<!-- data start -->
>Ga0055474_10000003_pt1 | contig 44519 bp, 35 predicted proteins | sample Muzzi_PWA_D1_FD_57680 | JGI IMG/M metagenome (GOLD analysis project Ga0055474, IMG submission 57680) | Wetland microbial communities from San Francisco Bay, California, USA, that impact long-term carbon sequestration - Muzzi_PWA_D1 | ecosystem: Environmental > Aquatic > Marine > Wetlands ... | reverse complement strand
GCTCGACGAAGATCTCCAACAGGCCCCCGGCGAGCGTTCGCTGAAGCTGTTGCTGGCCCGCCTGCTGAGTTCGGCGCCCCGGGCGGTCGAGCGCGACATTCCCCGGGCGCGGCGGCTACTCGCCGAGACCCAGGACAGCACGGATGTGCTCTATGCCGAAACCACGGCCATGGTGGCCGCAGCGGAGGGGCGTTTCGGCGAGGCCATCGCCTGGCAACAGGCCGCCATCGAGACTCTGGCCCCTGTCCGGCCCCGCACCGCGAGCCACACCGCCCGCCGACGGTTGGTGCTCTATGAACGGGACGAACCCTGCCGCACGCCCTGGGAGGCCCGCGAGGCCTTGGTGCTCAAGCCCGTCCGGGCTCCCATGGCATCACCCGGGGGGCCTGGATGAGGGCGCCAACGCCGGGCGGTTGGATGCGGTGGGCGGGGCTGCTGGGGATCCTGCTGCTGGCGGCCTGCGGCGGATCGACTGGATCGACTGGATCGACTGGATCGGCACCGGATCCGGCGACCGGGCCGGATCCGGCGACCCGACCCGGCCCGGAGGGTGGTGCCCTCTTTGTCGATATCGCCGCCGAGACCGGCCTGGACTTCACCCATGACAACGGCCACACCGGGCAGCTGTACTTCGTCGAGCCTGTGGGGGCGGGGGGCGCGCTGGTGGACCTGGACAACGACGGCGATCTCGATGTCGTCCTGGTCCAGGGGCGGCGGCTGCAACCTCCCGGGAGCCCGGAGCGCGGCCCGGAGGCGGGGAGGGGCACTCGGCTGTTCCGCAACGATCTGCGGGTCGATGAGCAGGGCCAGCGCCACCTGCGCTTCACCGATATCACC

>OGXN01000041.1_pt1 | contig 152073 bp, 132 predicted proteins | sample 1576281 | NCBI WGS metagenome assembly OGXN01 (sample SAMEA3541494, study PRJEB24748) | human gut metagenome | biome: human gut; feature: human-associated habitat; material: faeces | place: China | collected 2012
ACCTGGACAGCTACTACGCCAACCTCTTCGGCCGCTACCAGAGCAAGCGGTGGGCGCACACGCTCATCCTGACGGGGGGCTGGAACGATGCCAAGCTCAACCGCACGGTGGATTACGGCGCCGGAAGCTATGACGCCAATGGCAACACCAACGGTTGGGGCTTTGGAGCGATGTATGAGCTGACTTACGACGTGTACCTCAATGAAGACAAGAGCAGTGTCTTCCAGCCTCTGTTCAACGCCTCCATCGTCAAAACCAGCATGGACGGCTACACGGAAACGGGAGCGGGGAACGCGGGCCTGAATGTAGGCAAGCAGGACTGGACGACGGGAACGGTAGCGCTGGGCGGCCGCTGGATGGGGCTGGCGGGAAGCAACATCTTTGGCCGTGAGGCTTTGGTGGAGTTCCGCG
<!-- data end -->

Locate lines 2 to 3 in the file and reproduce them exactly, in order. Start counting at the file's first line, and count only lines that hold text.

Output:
GCTCGACGAAGATCTCCAACAGGCCCCCGGCGAGCGTTCGCTGAAGCTGTTGCTGGCCCGCCTGCTGAGTTCGGCGCCCCGGGCGGTCGAGCGCGACATTCCCCGGGCGCGGCGGCTACTCGCCGAGACCCAGGACAGCACGGATGTGCTCTATGCCGAAACCACGGCCATGGTGGCCGCAGCGGAGGGGCGTTTCGGCGAGGCCATCGCCTGGCAACAGGCCGCCATCGAGACTCTGGCCCCTGTCCGGCCCCGCACCGCGAGCCACACCGCCCGCCGACGGTTGGTGCTCTATGAACGGGACGAACCCTGCCGCACGCCCTGGGAGGCCCGCGAGGCCTTGGTGCTCAAGCCCGTCCGGGCTCCCATGGCATCACCCGGGGGGCCTGGATGAGGGCGCCAACGCCGGGCGGTTGGATGCGGTGGGCGGGGCTGCTGGGGATCCTGCTGCTGGCGGCCTGCGGCGGATCGACTGGATCGACTGGATCGACTGGATCGGCACCGGATCCGGCGACCGGGCCGGATCCGGCGACCCGACCCGGCCCGGAGGGTGGTGCCCTCTTTGTCGATATCGCCGCCGAGACCGGCCTGGACTTCACCCATGACAACGGCCACACCGGGCAGCTGTACTTCGTCGAGCCTGTGGGGGCGGGGGGCGCGCTGGTGGACCTGGACAACGACGGCGATCTCGATGTCGTCCTGGTCCAGGGGCGGCGGCTGCAACCTCCCGGGAGCCCGGAGCGCGGCCCGGAGGCGGGGAGGGGCACTCGGCTGTTCCGCAACGATCTGCGGGTCGATGAGCAGGGCCAGCGCCACCTGCGCTTCACCGATATCACC

>OGXN01000041.1_pt1 | contig 152073 bp, 132 predicted proteins | sample 1576281 | NCBI WGS metagenome assembly OGXN01 (sample SAMEA3541494, study PRJEB24748) | human gut metagenome | biome: human gut; feature: human-associated habitat; material: faeces | place: China | collected 2012